Fresh off the high of last week’s exploratory symposium that afforded me new perspectives on everything from language use, poetry, genetic diversity preservation, hypnotherapy, meditation, serious play, podcasting and a whole host of other realms of the human experience… as well as leaving me energized by the work of so many creative people in different but intersecting fields, I have returned to Los Angeles inspired only to find a convergence of challenges that have the potential to radically define my professional sphere this upcoming academic year.
The realization that our campus, a combination of 3 small innovative and progressive public schools, for the first time in its 4 years of existence has to contend with a massive turn over of teachers was underscored for me today as I sat in back to back to back teacher interviews of many highly qualified candidates that we may not be able to hire regardless of our desire. The cause? An incessantly reoccurring hiring freeze, a sick annual tradition that the nation’s second largest school district has been engaged in since the first round of recession layoffs in 2008, the same that I wrote about here. Like some sick and twisted sacrificial dance who’s cultural logic and value has long since been put into question by the light of future and reasoning, but remains tradition nonetheless… this unfortunate economic and political reality has made it near impossible to hire new qualified teaching candidates into the district because of a pool of displaced teachers who cannot or do not want a permanent home at a school site. Seniority rules designed to protect teacher tenure rights from vindictive administrations (a real thing to be sure) in recent years have continual handicapped schools from staffing with any sense of stability, many campuses having to just accept randomly placed teachers who may very well not want to be at the site of forced placement and in turn create much disruption upon their placement.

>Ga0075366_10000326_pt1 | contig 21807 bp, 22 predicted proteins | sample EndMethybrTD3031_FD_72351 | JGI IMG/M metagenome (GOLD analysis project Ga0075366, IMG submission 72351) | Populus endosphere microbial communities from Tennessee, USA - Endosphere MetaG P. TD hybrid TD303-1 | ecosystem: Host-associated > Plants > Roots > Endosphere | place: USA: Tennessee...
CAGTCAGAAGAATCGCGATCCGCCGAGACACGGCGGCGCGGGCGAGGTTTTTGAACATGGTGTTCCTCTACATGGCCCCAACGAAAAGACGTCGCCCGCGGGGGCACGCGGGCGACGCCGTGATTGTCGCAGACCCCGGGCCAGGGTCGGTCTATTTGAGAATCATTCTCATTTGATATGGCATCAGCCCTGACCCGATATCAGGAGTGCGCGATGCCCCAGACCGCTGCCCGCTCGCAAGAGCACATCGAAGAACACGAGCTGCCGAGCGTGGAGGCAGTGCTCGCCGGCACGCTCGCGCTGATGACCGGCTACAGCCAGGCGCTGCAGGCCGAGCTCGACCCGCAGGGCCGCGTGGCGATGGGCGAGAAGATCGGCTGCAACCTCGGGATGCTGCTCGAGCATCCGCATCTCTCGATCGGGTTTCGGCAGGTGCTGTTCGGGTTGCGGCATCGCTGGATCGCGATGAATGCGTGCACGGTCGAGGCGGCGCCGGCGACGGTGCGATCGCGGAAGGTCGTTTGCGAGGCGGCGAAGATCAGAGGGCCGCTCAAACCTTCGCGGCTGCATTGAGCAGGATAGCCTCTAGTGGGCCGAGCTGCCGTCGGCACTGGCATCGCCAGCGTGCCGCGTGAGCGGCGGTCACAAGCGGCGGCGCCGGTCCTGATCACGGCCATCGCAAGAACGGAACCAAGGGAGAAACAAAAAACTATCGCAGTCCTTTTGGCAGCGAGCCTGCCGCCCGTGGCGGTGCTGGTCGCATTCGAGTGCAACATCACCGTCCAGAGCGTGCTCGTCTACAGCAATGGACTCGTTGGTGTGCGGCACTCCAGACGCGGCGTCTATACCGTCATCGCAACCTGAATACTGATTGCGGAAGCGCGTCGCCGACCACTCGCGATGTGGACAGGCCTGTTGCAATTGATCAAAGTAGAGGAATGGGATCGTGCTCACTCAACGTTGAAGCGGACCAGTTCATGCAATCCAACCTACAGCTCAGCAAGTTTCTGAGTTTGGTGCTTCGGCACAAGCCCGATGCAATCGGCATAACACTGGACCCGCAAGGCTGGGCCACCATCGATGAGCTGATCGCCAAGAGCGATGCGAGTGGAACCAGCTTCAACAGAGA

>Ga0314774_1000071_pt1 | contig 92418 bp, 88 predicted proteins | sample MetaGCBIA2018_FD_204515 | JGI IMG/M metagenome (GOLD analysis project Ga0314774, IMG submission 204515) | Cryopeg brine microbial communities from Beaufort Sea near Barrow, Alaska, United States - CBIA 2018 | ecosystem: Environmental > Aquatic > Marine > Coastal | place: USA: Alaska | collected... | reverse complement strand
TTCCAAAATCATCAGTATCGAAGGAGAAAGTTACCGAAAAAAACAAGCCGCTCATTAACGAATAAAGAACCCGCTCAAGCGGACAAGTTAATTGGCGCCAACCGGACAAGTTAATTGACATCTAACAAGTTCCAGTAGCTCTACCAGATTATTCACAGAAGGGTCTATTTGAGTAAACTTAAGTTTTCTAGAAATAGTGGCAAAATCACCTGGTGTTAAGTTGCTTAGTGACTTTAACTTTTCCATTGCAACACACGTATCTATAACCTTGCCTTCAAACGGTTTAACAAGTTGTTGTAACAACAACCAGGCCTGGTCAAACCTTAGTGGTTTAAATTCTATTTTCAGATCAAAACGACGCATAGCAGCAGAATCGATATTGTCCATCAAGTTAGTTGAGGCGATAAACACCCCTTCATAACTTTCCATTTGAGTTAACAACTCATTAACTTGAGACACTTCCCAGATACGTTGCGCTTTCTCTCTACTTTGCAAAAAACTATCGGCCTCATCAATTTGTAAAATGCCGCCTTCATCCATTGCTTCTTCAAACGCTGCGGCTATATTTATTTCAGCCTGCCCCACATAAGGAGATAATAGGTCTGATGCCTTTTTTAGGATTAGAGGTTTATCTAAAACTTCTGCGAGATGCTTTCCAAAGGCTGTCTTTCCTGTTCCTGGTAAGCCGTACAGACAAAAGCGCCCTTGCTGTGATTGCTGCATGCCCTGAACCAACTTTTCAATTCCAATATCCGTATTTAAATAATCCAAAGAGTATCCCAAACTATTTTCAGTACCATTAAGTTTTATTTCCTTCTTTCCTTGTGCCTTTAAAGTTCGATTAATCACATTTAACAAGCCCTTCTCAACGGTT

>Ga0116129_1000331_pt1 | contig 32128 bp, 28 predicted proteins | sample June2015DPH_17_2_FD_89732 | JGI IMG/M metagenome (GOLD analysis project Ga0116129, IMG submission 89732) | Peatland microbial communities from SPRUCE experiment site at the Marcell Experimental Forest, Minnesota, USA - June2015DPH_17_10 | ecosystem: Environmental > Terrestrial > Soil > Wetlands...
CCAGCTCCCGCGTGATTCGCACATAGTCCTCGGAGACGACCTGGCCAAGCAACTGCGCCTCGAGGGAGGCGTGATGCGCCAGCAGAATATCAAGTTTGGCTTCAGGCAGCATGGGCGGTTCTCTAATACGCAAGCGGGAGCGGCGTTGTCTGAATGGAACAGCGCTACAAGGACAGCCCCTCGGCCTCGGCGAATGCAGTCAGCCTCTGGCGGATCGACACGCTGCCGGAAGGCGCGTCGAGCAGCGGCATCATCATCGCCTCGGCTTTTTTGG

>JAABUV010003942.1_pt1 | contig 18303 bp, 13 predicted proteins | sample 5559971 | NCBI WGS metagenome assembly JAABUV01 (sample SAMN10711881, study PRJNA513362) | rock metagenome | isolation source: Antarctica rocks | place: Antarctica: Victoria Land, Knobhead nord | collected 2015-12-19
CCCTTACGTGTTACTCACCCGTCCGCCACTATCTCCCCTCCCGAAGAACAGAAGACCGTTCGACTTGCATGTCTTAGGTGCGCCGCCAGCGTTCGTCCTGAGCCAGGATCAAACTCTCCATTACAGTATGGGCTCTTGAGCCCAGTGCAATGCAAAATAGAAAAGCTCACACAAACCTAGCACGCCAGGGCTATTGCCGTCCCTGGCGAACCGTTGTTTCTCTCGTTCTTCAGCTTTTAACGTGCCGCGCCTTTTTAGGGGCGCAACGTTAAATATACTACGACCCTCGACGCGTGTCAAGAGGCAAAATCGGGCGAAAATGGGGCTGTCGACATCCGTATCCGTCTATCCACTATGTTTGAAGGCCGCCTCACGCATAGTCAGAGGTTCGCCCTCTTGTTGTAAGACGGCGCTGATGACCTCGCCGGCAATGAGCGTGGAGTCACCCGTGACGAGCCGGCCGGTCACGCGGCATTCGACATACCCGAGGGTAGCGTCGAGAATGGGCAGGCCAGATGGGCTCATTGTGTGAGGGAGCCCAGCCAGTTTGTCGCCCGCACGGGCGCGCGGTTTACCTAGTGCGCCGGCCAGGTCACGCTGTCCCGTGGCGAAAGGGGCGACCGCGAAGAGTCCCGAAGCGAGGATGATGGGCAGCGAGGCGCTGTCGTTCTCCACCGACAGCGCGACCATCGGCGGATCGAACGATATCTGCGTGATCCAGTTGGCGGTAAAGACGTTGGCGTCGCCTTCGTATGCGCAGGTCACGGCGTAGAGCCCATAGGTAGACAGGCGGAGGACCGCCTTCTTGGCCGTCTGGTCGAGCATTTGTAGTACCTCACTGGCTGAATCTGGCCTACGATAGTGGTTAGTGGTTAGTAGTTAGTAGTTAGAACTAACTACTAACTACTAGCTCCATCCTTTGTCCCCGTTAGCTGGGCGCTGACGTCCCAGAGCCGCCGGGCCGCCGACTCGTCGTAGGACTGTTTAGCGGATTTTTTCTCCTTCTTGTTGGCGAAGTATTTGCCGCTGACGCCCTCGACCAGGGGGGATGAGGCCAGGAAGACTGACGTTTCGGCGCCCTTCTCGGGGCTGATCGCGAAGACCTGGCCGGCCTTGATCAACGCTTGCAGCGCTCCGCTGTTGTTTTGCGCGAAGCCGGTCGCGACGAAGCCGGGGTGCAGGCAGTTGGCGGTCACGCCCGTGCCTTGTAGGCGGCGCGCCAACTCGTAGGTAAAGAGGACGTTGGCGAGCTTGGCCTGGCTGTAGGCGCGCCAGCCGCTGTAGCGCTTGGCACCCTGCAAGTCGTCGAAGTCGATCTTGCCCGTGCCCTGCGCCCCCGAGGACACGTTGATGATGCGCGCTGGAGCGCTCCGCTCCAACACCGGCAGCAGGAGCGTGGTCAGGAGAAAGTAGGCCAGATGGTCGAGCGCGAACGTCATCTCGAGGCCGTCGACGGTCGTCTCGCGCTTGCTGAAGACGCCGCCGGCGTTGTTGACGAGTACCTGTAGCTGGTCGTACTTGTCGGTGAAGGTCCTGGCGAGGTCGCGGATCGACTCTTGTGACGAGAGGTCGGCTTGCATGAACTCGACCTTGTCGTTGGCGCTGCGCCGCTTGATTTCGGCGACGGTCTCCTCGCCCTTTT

I guess that it is a better record than could be expected when one looks at our neighboring schools and how often they’ve had to deal with this chronic problem of inner city schools. And yet the instability this level of turnover creates is unsettling to say the least.
To add to a long day of interviews of folks we may not be able to hire at all anyway, I was informed by a former colleague via a text message of declared 100 days of violence in South Central LA. As these Los Angeles Times pieces document (here and here) the recent events in the community surrounding my school. Regardless of the media coverage, which may or may not be downplaying the significance of such real and dramatic events (aside: every time someone loses their life due to violence is a cause for real concern despite and even in spite of past or current statistical patterns and trends) which some have speculated to be a non-alarmist stance aimed at protecting the image of the city’s first ever special olympics… the events of the past weekend are cause for serious concern for folks in the educational sphere. The concern is enough to warrant an informational meeting for principals of the surrounding schools to be brought up to speed by the LAPD and school police departments. And wouldn’t you know it… Intervention Coordinators.
As I try and synthesize all of the ideas from summer readings, interactions and planning meetings with colleagues brainstorming how to have the best year yet at Hawkins, I am encouraged to pace myself in this new role, challenged more than ever to take a more global perspective on the many going ons of a school, its students, and their surrounding community. I know that in this new role I will have try my best to manage not only my hopes and visions for transformational education… but also my knowledge of the societal and institutional structures that keep unfortunate realities from remaining. And yet simultaneously I will have to remain committed to a practice of building personal relationships with individual students so that I may indeed support them in what may prove to be their times of greatest need. How do you divide and help students make sense of 100 days of violence/180 days of instruction? How do you prevent one from becoming the other? Questions I bring into the upcoming school year…